I recently saw a Facebook question asking about a teenager’s first trip to Europe. Instead of answering in Facebook, I thought I’d put together a handy resource that anyone can use for a student spring break packing list.
This list is tailored towards a first time European trip that covers major tourist sites. It assumes you’ll visiting for a week in the Springtime. Of course you can adapt as needed. The list skews female but is appropriate for both men and women.
What you don’t take is just as important as what you do take, and I will address both in this post. Less is more, especially when you are traveling from city-to-city and using public transport. So much of what you think you need will just weigh you down. I also talk about the things most likely to label you as a tourist, and therefore a target for pickpockets and other ne’er-do-wells.
Student Spring Break Packing List: What to Bring
A cross-body bag. You want something hands-free with more than one zippered pocket, preferably one you can face inwards. The AIRBAG pictured above is less than $25 and has a unisex design.
Three bottoms: These can be jeans, pants, bermuda shorts, or skirts. Three pairs are plenty to get you through a week. I personally pack a pair of khakis, a pair of black trousers, and a floral skirt.
Four tops: Fitted T-shirts do well, as do tunics. I go with three solids and one print.
10 pairs of Underwear, 3 Bras and a swimsuit. This is the only thing I overpack. Underwear is small so there’s little harm in having a couple of spares. Ditto for a swimsuit- I might not need it but it’s small enough to throw in just in case.
One medium-weight rain-proof jacket and one pashmina: I like to bring both as you can use the pashmina as a lightweight blanket on the plane. I really like this pashmina as it’s 100% cashmere and less than $40.
Two pairs of comfortable shoes: I can not stress this point highly enough. I always bring two pairs so I can rotate, but no more than two as shoes get heavy in your bag. Don’t forget socks if needed.
An ankle wallet: My single favorite travel security device. You will see many “travel systems” but this simple wallet is under $20 and will hold your passport and credit cards away from prying eyes.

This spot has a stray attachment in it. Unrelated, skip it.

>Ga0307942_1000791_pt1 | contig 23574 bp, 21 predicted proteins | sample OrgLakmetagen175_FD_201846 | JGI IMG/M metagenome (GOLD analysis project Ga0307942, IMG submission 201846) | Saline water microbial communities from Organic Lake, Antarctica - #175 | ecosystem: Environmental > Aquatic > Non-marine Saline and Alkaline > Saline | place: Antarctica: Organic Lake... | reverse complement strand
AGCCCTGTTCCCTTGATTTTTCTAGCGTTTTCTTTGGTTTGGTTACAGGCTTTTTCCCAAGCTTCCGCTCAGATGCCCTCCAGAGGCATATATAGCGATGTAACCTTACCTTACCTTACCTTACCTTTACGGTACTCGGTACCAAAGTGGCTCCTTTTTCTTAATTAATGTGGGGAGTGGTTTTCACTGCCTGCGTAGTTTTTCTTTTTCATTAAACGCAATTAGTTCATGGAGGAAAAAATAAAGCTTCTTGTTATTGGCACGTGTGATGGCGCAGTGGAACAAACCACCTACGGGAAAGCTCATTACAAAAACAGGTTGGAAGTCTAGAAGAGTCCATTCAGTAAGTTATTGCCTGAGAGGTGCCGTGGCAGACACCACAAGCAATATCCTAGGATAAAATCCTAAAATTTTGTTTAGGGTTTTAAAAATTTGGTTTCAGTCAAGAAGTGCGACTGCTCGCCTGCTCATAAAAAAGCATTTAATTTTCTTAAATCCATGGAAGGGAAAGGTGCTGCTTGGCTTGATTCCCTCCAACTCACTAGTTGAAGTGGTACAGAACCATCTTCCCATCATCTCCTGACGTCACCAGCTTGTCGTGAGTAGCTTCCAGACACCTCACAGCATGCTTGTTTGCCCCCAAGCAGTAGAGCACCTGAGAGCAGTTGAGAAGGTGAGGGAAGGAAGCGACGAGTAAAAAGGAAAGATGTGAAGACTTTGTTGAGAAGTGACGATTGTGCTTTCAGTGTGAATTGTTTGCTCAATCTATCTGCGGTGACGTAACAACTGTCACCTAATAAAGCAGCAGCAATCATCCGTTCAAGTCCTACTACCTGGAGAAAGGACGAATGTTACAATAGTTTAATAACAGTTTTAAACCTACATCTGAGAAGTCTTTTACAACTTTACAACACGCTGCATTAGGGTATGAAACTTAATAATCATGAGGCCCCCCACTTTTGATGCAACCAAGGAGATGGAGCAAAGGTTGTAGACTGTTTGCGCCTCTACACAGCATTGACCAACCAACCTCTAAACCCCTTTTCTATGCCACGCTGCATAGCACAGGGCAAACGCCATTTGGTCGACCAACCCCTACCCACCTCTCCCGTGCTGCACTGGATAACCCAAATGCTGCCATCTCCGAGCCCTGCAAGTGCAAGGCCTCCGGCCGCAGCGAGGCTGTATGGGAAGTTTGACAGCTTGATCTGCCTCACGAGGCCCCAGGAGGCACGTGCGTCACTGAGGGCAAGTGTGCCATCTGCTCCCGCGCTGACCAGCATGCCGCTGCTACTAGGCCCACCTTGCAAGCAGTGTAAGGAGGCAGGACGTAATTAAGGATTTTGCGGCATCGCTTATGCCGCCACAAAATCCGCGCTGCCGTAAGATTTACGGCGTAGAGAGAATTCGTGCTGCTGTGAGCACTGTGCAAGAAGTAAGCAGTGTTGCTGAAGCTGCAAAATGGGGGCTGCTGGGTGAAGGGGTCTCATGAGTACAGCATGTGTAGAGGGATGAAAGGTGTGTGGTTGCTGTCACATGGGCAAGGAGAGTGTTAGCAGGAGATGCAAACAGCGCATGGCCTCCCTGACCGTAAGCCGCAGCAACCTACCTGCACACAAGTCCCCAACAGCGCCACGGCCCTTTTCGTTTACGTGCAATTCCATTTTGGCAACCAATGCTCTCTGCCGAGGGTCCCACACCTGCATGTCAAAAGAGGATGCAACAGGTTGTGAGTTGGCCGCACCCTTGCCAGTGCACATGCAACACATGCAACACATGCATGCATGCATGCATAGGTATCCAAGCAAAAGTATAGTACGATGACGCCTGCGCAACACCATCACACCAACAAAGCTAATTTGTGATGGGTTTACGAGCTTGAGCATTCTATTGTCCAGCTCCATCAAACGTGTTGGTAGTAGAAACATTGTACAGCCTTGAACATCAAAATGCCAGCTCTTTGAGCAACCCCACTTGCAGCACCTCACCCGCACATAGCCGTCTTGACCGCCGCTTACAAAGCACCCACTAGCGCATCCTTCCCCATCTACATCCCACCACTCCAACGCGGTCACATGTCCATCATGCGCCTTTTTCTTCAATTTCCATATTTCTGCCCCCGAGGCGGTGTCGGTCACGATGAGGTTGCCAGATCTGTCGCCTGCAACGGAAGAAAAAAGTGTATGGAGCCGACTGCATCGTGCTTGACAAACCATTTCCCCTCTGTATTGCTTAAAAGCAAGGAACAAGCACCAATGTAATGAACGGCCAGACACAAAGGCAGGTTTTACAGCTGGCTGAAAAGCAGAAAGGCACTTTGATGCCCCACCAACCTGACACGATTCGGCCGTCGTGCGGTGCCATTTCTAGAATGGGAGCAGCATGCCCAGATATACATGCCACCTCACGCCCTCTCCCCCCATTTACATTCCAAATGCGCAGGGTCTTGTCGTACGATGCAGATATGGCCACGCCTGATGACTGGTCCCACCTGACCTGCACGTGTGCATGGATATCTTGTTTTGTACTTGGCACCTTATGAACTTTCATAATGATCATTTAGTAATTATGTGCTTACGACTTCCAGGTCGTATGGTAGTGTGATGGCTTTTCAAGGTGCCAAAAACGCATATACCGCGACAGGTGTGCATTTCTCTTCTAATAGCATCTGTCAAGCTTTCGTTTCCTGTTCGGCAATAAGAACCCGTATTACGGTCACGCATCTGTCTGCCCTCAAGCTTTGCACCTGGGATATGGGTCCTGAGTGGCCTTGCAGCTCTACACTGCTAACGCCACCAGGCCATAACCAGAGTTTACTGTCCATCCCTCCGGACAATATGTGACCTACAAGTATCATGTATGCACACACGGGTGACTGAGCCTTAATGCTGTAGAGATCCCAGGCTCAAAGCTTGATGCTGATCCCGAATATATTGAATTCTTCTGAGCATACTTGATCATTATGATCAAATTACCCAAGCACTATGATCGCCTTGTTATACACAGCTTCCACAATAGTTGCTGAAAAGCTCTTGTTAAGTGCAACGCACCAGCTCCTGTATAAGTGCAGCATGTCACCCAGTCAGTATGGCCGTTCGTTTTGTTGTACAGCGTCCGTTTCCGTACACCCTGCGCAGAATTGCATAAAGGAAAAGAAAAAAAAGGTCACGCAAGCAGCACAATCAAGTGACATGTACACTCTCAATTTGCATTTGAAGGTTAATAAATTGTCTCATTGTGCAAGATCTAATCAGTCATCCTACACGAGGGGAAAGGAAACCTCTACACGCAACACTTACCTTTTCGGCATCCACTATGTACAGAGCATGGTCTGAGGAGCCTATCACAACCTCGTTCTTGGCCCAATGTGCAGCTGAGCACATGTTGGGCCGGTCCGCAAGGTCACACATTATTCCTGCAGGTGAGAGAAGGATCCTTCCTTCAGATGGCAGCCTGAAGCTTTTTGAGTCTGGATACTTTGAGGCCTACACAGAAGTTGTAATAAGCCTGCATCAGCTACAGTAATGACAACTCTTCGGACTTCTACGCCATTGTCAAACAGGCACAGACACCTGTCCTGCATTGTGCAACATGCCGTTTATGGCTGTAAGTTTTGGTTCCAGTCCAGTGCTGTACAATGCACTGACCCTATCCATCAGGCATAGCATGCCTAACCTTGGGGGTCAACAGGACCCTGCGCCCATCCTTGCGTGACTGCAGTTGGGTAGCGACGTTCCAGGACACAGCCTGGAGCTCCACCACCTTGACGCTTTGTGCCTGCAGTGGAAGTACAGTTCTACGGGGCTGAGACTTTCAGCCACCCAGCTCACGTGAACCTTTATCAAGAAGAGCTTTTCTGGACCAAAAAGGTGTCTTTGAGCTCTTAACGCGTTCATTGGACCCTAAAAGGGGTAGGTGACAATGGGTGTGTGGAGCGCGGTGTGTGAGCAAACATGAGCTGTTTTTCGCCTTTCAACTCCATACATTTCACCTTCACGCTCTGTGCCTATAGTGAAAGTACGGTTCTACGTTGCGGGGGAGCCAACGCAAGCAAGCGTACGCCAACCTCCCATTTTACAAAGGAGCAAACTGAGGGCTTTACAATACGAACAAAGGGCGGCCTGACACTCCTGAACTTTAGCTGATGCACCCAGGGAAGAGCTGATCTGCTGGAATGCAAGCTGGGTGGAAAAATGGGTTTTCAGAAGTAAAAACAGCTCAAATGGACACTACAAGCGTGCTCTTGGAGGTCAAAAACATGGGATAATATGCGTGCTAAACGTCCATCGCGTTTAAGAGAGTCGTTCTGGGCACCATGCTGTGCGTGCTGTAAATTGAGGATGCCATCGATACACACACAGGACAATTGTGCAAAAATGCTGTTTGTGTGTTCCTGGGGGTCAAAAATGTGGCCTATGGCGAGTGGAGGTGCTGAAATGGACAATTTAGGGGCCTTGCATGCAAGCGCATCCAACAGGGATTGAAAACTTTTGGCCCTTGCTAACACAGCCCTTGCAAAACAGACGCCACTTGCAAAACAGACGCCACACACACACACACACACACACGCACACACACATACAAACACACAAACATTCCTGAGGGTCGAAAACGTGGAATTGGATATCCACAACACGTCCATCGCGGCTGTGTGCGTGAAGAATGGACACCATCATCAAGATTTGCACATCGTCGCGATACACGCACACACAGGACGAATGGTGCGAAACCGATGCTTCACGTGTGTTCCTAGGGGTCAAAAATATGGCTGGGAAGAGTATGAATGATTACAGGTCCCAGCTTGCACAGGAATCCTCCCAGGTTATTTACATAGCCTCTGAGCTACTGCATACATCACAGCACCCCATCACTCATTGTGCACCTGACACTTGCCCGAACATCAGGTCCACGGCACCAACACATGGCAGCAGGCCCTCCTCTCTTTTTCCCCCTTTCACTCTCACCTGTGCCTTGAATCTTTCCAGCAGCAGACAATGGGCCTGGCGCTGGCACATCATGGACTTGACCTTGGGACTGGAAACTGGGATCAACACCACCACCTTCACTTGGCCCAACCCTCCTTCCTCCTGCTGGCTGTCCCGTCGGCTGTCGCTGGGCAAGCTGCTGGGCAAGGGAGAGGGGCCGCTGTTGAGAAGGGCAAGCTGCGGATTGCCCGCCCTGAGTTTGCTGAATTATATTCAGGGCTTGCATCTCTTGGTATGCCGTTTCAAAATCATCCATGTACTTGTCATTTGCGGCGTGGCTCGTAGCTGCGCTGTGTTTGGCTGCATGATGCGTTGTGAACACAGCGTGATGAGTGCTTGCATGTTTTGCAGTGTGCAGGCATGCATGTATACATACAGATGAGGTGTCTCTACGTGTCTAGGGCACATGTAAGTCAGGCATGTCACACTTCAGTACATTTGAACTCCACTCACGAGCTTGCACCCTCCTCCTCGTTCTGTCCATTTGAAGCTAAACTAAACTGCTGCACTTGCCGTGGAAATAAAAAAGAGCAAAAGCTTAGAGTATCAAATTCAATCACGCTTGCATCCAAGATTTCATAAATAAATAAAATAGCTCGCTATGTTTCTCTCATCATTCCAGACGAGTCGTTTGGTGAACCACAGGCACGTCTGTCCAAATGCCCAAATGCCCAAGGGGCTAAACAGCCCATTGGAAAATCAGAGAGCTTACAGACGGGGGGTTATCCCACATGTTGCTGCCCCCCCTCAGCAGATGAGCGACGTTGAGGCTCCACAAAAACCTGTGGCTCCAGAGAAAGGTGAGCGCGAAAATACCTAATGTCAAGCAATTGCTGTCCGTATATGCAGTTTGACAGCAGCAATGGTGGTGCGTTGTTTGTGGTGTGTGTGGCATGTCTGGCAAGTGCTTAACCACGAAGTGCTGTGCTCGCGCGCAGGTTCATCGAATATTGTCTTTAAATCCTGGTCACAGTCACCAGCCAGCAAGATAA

An old tablet or kindle: I specify “old” here as you want something that won’t scream “steal me”. I use mine to carry my guidebooks and reading material in one handy and light-weight package.
Quart and gallon size Ziploc bags: The “3-1-1” rule is universal. You can only place one bag with liquids less than three ounces (100ML) in your carry-on. I like to carry a few spares for checked liquid souvenirs or for dirty laundry.
A hotel-sized shampoo and bar of soap, toothbrush and travel sized toothpaste,lip balm, a sunscreen tube, face wipes, and spray Evian. The liquids here fit in your 3-1-1 bag. The spray Evian is especially great for an instant pick-me-up when you’re feeling jet-lagged.
A washcloth: Many European hotels don’t have them.
An extra suitcase:
You will pick up souvenirs whether you plan on it or not. My shopping trips are a highlight of my wardrobe. I’m obsessed with my Tumi Voyager foldable tote as it’s strong enough to serve as an extra checked bag if needed. It’s worth every penny of the $95 price tag, but if you just want a carry-on any one lying around will do.
Student Spring Break Packing List: What to Leave Behind
Logo or Message T-Shirts: If you want to shout “American tourist!” with your clothing, wear your thoughts on your chest. Ditto for Trucker caps and white sneakers.
Short-shorts and camisoles: If you are visiting any religious sites, you will need to have your knees and shoulders covered. Revealing clothing might also attract unwanted male attention, especially in Italy. Leave the micro-minis and tube tops at home.
Stiletto Heels: Leave the heels at home not only because of the unwanted attention, but because most European cities have uneven or cobblestone sidewalks. Wearing your Manolos is like begging for a sprained ankle.
Large Toiletries: If you are in any major European city, you’ll find a drugstore on every corner with fun new stuff to try. Why waste luggage space with your Clairol hairspray?
A camera: I know that may sound like terrible advice, but hear me out. Chances are you have a phone with a camera you can use for your photos. Carrying an extra camera will become a hassle. Unless you’re a professional, your iPhone will do the trick.
What have I missed that you can’t live without in Europe? What do you always pack but never use? Please share in the comments.